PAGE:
From Greg Goebel’s “Februrary 1862: Unconditional And Immediate Surrender” (interpolation from Shelby Foote’s The Civil War: Fort Sumter to Perryville ):
On the afternoon of 5 February, during a conference between Grant, Foote, and the two division commanders, the captain of a gunboat sent a message to Grant that he had actually pulled a torpedo out of the river, had it on the gunboat’s deck, and would anyone care to see it? As the Second Division was still being shuttled in to the landing and the attack could not go forward until they had arrived, leaving Grant and the other senior officers with little to do for the moment, they went over in a group to investigate. The officers gathered around the torpedo, which was a five foot (1.5 meter) long cylinder with a pronged rod extending from its head. Grant was intrigued by the evil-looking thing, had the ship’s armorer come up to try to dismantle it, and watched as the man tinkered with the device. Suddenly, as the armorer loosened a nut, the torpedo emitted a loud hissing sound that appeared to be building to an explosion.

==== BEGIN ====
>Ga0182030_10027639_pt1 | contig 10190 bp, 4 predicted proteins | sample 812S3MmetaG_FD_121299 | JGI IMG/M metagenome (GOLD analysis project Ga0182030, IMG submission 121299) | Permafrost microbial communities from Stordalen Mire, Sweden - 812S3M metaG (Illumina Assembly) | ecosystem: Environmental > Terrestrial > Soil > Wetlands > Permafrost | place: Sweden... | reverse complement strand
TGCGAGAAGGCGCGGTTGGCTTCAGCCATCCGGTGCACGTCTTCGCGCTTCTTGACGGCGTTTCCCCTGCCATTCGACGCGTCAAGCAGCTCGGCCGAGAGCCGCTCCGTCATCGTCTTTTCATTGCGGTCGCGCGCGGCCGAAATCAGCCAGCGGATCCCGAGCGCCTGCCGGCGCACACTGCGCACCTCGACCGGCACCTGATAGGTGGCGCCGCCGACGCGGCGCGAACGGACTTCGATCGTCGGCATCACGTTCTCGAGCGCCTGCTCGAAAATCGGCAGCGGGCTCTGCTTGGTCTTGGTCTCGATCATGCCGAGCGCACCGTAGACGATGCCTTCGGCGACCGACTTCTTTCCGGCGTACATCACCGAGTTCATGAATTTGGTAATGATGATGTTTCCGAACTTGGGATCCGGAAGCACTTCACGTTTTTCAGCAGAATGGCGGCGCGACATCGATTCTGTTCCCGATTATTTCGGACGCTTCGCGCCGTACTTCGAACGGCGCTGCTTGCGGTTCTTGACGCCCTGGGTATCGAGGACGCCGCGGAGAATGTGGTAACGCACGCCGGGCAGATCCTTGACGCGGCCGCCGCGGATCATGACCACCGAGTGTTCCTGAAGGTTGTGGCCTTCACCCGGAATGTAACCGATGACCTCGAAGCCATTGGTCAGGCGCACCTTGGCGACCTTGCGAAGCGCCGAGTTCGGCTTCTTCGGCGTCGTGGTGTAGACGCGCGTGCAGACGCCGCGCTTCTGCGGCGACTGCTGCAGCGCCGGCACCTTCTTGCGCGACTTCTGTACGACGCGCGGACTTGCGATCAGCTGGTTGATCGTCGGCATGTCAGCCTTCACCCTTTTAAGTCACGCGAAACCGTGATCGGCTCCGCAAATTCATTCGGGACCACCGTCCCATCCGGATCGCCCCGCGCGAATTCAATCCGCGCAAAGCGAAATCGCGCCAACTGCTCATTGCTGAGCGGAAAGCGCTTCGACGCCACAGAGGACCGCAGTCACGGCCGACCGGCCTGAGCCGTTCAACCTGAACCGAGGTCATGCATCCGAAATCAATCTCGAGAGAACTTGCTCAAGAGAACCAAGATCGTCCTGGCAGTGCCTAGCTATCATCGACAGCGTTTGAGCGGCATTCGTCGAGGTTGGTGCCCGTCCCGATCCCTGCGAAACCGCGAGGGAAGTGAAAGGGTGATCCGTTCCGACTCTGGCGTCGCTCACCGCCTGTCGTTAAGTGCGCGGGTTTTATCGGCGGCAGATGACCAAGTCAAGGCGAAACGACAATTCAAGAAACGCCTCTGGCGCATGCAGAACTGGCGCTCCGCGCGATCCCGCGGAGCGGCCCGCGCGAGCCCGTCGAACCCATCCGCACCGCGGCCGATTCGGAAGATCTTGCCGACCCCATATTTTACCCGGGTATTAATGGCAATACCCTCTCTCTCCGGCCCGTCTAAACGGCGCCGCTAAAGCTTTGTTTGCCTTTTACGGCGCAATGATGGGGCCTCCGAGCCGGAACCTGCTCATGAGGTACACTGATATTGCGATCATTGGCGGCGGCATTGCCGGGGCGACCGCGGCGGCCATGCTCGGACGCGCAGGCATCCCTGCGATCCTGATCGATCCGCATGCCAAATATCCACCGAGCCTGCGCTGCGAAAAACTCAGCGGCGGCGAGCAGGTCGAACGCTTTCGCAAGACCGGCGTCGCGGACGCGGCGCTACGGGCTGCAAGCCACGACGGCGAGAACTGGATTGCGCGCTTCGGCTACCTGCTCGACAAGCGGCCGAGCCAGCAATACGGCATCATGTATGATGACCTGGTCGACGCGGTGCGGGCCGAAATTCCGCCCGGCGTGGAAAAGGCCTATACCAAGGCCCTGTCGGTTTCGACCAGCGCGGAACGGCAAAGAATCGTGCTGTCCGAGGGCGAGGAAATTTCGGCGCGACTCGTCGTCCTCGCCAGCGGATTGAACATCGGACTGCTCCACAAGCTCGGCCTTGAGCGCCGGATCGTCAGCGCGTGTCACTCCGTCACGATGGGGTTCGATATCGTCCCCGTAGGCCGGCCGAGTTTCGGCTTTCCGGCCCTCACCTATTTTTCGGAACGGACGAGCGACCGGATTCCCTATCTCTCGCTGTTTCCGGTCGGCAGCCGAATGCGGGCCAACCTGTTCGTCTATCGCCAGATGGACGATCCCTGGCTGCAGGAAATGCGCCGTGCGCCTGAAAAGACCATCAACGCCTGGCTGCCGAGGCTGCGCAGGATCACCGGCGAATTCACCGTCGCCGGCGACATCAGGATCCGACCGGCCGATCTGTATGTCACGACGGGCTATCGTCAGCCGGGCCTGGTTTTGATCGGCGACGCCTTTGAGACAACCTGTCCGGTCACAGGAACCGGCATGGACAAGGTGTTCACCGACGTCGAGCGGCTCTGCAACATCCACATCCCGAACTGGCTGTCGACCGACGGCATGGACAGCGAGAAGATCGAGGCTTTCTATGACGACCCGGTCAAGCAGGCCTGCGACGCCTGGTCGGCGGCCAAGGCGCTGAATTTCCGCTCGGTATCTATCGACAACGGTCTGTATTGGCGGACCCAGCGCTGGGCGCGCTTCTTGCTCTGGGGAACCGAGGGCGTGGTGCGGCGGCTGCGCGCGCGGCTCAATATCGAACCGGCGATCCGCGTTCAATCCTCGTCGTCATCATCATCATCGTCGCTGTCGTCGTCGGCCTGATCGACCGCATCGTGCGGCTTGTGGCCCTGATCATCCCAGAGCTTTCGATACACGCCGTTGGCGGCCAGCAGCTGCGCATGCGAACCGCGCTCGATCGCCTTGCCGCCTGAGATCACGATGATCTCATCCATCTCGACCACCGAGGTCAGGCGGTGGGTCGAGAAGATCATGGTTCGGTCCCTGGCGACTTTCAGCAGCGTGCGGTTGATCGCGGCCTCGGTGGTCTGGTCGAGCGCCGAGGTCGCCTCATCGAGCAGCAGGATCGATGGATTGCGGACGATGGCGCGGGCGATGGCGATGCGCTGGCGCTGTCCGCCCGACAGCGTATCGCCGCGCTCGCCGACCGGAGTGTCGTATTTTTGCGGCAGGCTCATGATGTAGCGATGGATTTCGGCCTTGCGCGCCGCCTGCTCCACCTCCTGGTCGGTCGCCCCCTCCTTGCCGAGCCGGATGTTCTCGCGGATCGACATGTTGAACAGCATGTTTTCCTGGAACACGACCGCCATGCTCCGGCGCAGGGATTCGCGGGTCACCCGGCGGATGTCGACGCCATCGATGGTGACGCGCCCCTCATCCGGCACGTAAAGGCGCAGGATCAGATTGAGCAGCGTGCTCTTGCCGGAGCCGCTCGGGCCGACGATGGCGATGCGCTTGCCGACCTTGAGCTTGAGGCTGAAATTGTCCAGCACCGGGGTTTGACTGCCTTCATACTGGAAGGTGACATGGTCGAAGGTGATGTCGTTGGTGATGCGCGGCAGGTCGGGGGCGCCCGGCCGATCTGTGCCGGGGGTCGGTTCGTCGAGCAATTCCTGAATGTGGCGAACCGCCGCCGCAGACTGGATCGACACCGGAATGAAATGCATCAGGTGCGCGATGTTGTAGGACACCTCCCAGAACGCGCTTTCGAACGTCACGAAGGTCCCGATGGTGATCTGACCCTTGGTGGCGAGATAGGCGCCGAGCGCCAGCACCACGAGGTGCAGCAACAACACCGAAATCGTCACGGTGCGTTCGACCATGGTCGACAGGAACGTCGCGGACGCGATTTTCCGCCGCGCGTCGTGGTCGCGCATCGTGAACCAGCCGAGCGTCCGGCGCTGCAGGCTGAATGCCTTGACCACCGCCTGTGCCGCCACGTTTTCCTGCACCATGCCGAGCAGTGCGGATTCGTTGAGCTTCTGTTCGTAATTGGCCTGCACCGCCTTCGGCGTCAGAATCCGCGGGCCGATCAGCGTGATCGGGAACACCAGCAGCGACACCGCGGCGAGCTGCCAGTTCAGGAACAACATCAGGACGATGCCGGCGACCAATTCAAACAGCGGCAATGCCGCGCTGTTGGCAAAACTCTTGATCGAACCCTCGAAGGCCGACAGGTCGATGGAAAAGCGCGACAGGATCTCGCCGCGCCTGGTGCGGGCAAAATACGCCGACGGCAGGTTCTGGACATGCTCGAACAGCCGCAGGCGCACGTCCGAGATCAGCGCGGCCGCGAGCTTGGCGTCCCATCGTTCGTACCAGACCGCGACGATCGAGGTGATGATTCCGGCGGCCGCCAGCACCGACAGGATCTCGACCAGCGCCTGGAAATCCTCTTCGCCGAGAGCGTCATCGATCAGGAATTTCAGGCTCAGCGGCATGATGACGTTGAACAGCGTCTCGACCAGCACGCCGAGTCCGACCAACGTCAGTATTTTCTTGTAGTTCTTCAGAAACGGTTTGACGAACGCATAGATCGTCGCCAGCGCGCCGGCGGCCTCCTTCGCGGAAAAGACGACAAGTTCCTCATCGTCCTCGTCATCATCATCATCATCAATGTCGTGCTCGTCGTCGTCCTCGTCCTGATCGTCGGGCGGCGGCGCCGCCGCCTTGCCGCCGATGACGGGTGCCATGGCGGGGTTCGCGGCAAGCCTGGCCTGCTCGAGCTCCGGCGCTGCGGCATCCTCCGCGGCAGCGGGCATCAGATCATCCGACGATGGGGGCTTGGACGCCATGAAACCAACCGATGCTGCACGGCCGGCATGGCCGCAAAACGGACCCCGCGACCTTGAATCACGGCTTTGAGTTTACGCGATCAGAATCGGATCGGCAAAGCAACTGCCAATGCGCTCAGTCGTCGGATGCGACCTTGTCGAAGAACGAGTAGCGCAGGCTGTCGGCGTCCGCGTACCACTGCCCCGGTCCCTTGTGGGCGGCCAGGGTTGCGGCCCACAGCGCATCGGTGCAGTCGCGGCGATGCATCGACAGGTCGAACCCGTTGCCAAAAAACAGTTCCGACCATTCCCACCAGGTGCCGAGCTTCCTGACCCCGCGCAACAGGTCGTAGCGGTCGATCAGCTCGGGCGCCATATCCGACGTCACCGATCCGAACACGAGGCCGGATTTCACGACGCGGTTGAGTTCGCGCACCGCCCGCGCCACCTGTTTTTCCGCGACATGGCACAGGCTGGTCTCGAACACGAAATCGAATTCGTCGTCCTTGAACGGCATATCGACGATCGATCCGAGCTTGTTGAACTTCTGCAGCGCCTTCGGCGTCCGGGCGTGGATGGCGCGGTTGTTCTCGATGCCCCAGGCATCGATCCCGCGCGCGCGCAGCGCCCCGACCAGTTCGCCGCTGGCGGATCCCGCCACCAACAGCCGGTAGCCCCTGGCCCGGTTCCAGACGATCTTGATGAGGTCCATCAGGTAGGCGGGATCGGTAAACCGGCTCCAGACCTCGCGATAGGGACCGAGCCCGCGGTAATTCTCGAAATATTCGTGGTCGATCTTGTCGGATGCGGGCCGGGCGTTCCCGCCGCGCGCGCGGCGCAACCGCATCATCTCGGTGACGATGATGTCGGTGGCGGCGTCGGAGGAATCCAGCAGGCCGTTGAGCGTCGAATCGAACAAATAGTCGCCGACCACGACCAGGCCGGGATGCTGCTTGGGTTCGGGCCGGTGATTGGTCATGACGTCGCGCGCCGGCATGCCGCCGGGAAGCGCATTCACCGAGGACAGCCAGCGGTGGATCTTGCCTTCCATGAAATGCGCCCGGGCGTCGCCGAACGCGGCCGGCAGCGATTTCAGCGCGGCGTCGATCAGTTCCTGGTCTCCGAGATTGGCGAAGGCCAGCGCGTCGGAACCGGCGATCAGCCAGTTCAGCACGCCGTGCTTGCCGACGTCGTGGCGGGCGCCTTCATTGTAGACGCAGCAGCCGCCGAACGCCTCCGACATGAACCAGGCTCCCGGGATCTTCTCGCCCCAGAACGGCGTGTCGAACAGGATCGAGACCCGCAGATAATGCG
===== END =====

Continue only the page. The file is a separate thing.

[Foote sprang for the ship’s ladder, and Grant, perhaps reasoning that in naval matters the commodore knew best, was right behind him. If he lacked the seamans’s agility in climbing a rope ladder, he made up for it with what one witness called “commendable enthusasm.” At the top, the commodore looked back over his shoulder and found Grant closing rapidly upon him.]
The hissing died out, leaving the two men hanging on the ladder. Foote looked down to see Grant beneath and, smiling, asked: “General, why this haste?” Grant replied: “That the Navy may not get ahead of us.”
Posted on April 16th, 2006 by Scott Granneman
Filed under: history